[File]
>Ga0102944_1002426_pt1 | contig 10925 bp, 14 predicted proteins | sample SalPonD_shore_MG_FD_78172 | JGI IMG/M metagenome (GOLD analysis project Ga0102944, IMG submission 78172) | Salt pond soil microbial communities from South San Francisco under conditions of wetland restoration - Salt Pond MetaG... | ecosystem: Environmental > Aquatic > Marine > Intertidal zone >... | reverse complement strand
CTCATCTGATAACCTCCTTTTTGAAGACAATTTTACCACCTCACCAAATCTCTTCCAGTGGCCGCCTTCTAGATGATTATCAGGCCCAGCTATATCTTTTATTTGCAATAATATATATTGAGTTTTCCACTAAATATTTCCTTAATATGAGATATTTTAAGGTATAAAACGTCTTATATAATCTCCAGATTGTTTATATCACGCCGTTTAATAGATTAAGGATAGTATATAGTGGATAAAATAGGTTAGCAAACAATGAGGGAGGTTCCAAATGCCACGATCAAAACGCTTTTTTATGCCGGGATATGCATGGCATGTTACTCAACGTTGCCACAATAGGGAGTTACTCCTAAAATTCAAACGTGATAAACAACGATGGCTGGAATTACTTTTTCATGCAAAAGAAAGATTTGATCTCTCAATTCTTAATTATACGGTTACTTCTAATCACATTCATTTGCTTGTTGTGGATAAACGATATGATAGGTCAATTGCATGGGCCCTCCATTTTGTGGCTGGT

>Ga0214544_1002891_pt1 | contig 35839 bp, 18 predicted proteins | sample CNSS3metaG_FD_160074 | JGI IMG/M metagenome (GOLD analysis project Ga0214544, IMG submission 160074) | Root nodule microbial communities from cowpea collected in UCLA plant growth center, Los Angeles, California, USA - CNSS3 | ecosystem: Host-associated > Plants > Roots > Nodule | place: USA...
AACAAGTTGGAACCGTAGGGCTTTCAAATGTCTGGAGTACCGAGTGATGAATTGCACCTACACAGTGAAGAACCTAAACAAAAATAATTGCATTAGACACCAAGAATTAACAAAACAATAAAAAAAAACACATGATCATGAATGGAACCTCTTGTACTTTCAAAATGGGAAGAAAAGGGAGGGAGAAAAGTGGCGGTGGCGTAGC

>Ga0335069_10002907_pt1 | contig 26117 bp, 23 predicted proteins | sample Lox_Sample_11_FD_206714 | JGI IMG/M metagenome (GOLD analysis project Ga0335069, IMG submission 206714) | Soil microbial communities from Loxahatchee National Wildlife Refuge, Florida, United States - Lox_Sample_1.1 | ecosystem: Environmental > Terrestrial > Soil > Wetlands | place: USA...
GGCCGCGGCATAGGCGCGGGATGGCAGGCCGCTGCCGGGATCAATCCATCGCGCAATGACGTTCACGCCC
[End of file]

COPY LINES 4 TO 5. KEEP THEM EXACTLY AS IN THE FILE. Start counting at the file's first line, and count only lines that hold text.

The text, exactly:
AACAAGTTGGAACCGTAGGGCTTTCAAATGTCTGGAGTACCGAGTGATGAATTGCACCTACACAGTGAAGAACCTAAACAAAAATAATTGCATTAGACACCAAGAATTAACAAAACAATAAAAAAAAACACATGATCATGAATGGAACCTCTTGTACTTTCAAAATGGGAAGAAAAGGGAGGGAGAAAAGTGGCGGTGGCGTAGC

>Ga0335069_10002907_pt1 | contig 26117 bp, 23 predicted proteins | sample Lox_Sample_11_FD_206714 | JGI IMG/M metagenome (GOLD analysis project Ga0335069, IMG submission 206714) | Soil microbial communities from Loxahatchee National Wildlife Refuge, Florida, United States - Lox_Sample_1.1 | ecosystem: Environmental > Terrestrial > Soil > Wetlands | place: USA...